Marcel, my husband, isn’t so keen on the Master bit.
“He’s earned it,” I told him, although at that point I didn’t realise how thoroughly: Master Fitzgibbon has a string of gold medals to his name, representing Ireland on the world stage. He’s an excellent instructor: patient, watchful, enthusiastic, clear in his instruction and above all inspiring.
(I have no problem with hierarchy, if it’s earned. I am very much against hierarchy by birth, such as one finds in the British system of royalty and lords. I am also suspicious of the “honours” system in Britain, which overwhelmingly favours men: if it is not distributed more or less evenly between the sexes then it can only be meaningless.)
In the event, I had recovered by Wednesday. I bought my uniform, paid my sub and went home afterwards with my Taekwon-Do handbook, feeling proud of being able to keep up with the 20-year-olds, give or take a premature collapse from an arduous move.
After my trial class I watched some Taekwon-Do videos on You Tube. My favourite, one I’ve watched lots of times now, is called Insane Taekwondo Skills 2016 and is set to a great tune by the Fat Rat. (About the spelling: apparently the dash before the Do at the end signifies that the philosophical aspect of it is crucial. The handbook says that if you don’t follow the philosophy as a vital part of it, then it’s just kickboxing.) I also watched a few You Tubes of old people doing Taekwon-Do: one old lady of 77 had only been at it for five years and said she has no joint pain anywhere. There was also a man my age, who was in much worse shape than I, but that didn’t stop him doing his moves.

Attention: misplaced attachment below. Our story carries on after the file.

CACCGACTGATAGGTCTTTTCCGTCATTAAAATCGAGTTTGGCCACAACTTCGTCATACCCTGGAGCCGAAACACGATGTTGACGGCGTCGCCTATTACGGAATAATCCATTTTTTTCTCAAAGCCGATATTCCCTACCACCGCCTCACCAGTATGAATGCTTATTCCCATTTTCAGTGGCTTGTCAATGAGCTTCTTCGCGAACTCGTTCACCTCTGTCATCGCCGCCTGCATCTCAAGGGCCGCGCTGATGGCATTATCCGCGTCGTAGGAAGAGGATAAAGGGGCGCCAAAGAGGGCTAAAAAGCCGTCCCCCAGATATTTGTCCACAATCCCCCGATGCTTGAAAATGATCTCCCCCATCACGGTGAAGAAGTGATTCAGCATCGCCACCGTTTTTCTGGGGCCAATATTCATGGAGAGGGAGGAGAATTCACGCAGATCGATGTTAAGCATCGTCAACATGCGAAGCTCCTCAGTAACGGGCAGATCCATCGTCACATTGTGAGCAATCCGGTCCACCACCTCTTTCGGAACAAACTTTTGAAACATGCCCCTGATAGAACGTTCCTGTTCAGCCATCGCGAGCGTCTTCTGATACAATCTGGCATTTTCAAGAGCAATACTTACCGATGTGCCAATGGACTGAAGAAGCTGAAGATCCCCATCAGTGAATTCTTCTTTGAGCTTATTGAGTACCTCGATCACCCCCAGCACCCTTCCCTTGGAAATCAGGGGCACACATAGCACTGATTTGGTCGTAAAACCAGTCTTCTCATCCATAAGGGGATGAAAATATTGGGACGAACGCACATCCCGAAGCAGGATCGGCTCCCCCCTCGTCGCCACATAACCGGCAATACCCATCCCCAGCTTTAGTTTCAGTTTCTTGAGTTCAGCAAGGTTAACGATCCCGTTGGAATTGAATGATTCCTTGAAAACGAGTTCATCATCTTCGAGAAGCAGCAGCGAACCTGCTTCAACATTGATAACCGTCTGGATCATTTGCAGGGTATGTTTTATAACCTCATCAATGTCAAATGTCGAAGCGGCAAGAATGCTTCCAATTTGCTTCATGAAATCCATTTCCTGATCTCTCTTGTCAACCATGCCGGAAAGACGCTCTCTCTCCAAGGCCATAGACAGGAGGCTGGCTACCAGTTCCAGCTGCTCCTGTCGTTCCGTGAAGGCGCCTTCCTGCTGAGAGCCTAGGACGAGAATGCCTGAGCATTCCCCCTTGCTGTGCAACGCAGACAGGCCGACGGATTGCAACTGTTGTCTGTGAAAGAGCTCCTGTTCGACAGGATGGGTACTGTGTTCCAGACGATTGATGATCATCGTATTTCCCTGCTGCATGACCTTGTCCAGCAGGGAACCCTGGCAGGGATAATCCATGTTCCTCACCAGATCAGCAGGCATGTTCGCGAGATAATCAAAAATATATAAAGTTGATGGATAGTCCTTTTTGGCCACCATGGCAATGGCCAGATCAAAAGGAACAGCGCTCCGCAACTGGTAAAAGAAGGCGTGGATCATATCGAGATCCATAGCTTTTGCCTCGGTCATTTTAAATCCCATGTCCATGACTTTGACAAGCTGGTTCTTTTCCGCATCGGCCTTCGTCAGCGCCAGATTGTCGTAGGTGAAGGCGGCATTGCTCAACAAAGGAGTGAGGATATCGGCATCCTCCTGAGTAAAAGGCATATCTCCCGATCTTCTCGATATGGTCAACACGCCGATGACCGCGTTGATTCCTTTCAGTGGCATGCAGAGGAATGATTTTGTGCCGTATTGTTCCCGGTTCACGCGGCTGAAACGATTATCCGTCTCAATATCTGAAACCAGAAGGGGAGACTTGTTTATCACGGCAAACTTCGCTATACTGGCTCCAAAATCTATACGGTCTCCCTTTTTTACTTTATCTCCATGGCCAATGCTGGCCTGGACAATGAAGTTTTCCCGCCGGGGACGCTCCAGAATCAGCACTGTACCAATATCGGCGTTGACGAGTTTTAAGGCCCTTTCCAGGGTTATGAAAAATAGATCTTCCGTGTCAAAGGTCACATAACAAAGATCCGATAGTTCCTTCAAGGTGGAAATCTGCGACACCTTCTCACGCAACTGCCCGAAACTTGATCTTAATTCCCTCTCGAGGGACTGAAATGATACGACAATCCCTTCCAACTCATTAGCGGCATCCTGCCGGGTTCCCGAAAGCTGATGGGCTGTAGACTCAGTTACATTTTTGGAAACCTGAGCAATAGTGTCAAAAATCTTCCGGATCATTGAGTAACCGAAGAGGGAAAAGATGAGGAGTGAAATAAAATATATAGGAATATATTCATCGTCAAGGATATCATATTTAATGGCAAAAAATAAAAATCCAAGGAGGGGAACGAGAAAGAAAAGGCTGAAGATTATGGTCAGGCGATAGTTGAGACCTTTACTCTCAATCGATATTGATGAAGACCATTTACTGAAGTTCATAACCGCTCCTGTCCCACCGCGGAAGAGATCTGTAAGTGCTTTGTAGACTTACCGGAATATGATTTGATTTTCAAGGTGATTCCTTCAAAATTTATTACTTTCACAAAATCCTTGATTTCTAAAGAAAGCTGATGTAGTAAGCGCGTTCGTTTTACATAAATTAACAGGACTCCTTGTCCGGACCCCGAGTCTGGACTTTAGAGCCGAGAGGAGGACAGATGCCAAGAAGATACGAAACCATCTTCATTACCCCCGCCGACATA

I took my one niggling doubt to Master Fitzgibbon.
“I have a big brother,” I said. “What’s to stop someone grabbing your foot as you kick and making you hop around like an idiot?”
“It’s illegal,” he said. That didn’t mean a baddie wouldn’t do it in a proper threatening situation.
“Also…” I said, “I’m not into getting hit, or hitting.”
“Neither am I,” he said. I can’t remember the next thing he said. I think he said it’s fun to hit and kick in training sessions, which I can kind of understand, as I always liked roughhousing with my kids.
“And I’m not sure about grading,” I said. “Do I have to go through the ranks?”
“It’s part of it,” said Master Fitzgibbon, “but nothing will happen for a year, or until you’re ready. I know my audience.”
Ok. So far, so good. The uniform was comfortable and not too hot. I can walk today. Everything’s good.
I’ve had numerous health scares over the years which made me moribund for ages. I have bad knees from a motorbike accident on one and a fall on the other. I’m not very fit and it’s all downhill from here.
Or is it? The way I see it is, I can do this, so I will do this, and it can only be a good thing. Sketching occupies nearly all my professional and much of my personal life, and I wanted something physical in my life that had nothing to do with sketching. Taekwon-Do fits the bill: the mental stuff is a bonus.
If you are looking for a new sport or activity and are a little nervous because of fitness, or health, or your age, then follow my progress: you might decide to jump in too…literally.